People in Lake Charles place a great deal of faith in the opinions offered by their doctors. There is a good reason behind this, as such professionals often have years of both experience and education to back up their claims. Yet even with their impressive backgrounds, doctors are just like everyone else in that they can have errors in judgment. Indeed, according to information shared by CBS News, doctors misdiagnose as many as 12 million American adults every year.
Perhaps even more frightening than this statistic is the fact that a serious disease like cancer often ranks among the most commonly misdiagnosed. It is easy to understand the danger in telling a person actually has cancer that she or he does not; even a diagnosis claiming cancer that is later proven incorrect can be damaging.
The toll taken by cancer treatment
Many of the treatments prescribed to help eliminate (or manage) cancer can easily exact a toll on a person’s body. Such treatments are purposefully intensive (and often, invasive), as the assumption is that aggressive cancer treatment is preferable to allowing the cancer to spread. Yet, it often results in issues with other bodily systems, causing sickness and physical deterioration. Misdiagnosis not only makes such suffering unnecessary, but potentially dangerous. Plus, going through the crucible of cancer treatment only to subsequently discover that one never had cancer in the first place can cause serious mental and emotional distress.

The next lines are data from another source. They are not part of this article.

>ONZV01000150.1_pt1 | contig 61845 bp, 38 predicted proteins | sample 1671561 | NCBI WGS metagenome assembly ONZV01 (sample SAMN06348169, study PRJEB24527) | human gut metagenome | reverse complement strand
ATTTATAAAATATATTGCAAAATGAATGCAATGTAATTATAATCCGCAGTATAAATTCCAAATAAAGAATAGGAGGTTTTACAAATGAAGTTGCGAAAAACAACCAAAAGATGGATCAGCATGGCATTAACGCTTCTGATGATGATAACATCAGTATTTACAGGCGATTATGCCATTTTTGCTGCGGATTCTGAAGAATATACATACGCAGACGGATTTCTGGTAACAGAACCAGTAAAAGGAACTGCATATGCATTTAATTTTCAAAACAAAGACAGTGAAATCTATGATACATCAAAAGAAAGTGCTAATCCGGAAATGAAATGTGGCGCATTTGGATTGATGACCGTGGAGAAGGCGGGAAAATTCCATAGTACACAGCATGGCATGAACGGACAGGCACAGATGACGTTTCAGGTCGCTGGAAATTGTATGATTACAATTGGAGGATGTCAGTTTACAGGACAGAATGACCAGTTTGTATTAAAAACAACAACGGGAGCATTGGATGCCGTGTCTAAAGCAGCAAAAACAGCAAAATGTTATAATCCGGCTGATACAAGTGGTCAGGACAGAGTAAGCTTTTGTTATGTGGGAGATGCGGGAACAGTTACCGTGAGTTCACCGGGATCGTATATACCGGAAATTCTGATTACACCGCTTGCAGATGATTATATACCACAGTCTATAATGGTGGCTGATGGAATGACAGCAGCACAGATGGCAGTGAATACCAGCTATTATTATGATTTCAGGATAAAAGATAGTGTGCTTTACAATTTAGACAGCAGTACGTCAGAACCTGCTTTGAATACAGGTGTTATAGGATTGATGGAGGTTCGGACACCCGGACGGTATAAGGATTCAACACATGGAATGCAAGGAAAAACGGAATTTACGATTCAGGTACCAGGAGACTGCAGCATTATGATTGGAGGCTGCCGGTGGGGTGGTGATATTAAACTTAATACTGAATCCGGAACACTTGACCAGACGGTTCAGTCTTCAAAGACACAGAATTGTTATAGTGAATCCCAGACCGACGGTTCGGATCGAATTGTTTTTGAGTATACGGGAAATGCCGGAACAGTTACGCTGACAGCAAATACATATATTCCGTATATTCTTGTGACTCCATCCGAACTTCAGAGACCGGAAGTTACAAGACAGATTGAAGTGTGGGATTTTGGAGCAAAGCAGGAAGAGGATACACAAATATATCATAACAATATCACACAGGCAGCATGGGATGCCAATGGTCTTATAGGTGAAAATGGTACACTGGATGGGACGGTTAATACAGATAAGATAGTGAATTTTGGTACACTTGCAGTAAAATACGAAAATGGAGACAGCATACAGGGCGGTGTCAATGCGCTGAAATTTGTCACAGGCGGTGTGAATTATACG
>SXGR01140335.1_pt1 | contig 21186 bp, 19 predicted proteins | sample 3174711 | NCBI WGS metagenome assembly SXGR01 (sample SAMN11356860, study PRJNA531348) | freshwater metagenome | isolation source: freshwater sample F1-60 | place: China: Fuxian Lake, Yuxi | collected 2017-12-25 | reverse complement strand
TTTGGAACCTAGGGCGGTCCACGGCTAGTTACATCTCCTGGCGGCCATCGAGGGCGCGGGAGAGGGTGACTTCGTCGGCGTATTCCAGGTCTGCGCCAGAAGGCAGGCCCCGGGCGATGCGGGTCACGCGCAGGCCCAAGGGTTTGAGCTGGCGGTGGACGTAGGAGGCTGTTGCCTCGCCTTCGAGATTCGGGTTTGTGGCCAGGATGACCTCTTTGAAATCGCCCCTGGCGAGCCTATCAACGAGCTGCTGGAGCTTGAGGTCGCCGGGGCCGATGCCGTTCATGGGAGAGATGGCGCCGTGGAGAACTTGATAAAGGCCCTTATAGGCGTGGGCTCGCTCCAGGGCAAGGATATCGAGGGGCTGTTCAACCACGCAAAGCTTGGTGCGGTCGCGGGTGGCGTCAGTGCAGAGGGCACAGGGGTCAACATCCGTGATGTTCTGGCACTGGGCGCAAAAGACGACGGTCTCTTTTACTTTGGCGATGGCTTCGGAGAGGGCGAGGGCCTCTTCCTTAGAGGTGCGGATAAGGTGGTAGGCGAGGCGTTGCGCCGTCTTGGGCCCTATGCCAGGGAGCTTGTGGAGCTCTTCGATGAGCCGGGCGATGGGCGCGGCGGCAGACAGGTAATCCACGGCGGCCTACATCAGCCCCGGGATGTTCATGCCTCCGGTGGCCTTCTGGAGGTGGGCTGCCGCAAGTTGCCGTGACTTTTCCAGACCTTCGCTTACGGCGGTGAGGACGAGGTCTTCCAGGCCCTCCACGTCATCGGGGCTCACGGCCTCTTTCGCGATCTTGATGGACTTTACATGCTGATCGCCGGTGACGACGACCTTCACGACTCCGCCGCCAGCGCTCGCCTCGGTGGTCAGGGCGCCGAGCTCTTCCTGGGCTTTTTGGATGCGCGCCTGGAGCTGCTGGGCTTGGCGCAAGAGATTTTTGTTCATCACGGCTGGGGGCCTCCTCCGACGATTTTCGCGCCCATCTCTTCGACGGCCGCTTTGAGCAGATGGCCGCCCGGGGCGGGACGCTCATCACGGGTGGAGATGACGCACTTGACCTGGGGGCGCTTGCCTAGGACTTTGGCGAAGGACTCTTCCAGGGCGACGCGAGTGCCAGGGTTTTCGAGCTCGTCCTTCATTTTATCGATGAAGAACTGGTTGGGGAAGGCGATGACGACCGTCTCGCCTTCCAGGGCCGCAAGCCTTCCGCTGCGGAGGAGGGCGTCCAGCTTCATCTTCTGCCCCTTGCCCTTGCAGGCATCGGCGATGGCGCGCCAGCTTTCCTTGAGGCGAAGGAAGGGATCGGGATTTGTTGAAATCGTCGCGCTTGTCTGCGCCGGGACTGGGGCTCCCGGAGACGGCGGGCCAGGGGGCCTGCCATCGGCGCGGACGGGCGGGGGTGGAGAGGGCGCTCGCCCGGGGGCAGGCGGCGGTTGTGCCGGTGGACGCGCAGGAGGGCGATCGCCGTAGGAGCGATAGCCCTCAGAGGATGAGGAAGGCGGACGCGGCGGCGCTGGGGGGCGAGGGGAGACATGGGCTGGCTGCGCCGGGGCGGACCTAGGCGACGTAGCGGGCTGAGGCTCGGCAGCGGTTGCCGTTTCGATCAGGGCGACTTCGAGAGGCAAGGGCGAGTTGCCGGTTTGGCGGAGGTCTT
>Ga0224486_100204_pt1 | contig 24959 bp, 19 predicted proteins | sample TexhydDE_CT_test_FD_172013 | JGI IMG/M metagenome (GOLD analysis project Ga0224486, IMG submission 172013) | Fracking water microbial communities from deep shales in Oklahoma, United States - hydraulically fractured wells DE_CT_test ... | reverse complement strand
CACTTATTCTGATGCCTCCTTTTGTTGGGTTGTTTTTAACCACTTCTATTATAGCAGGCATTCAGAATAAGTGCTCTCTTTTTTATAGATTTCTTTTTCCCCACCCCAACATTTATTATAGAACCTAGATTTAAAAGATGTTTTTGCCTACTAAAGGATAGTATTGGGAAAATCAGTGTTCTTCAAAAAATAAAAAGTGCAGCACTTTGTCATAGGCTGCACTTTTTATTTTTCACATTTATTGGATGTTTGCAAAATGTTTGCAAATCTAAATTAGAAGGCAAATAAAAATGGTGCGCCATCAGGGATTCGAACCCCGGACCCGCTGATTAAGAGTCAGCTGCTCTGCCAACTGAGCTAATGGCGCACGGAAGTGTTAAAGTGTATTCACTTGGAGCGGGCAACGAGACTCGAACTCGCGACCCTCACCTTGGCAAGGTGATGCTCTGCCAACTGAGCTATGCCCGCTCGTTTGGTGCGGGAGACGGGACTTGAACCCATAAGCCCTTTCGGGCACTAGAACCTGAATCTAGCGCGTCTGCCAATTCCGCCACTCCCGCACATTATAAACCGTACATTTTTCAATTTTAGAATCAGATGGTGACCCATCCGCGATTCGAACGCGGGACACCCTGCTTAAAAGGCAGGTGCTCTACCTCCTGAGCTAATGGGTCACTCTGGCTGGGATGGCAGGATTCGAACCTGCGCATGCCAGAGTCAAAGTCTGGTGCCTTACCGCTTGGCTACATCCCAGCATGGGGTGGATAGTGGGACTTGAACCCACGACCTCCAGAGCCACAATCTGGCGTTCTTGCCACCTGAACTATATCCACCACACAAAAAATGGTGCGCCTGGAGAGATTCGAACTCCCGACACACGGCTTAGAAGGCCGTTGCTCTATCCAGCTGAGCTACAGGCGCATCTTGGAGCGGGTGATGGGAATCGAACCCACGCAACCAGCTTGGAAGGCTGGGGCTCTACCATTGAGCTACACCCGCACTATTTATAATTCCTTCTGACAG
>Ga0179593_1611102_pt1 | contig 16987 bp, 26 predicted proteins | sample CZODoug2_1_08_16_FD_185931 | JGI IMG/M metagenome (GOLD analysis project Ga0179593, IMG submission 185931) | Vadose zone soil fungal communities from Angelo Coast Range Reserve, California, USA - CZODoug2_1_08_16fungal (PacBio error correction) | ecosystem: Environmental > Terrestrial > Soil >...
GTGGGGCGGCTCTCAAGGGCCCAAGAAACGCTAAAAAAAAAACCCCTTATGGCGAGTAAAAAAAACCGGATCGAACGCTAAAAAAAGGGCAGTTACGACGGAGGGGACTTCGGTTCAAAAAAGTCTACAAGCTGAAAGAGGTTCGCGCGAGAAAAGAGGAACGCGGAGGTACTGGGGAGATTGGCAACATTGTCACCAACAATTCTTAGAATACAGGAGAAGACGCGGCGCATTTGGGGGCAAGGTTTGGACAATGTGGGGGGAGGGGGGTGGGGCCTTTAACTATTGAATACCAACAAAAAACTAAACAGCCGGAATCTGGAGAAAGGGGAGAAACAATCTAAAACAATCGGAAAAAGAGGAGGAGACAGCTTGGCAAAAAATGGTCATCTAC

The dangers in delaying cancer treatment
Conversely, not diagnosing cancer when it is present can be even more dangerous. Successful treatment often depends on identifying cancer early and promptly beginning treatment. Every day without it offers cancer the opportunity to metastasize. Delayed treatment due to a misdiagnosis could result in actual detection too late to stop its spread, leaving one with few treatment options.
If, and when, one suffers from a cancer misdiagnosis, he or she may be justifiably upset at the clinicians it came from. Seeking compensation through legal action may not only help to ease pain and suffering, but also potentially prevent the same error from occurring with another patient.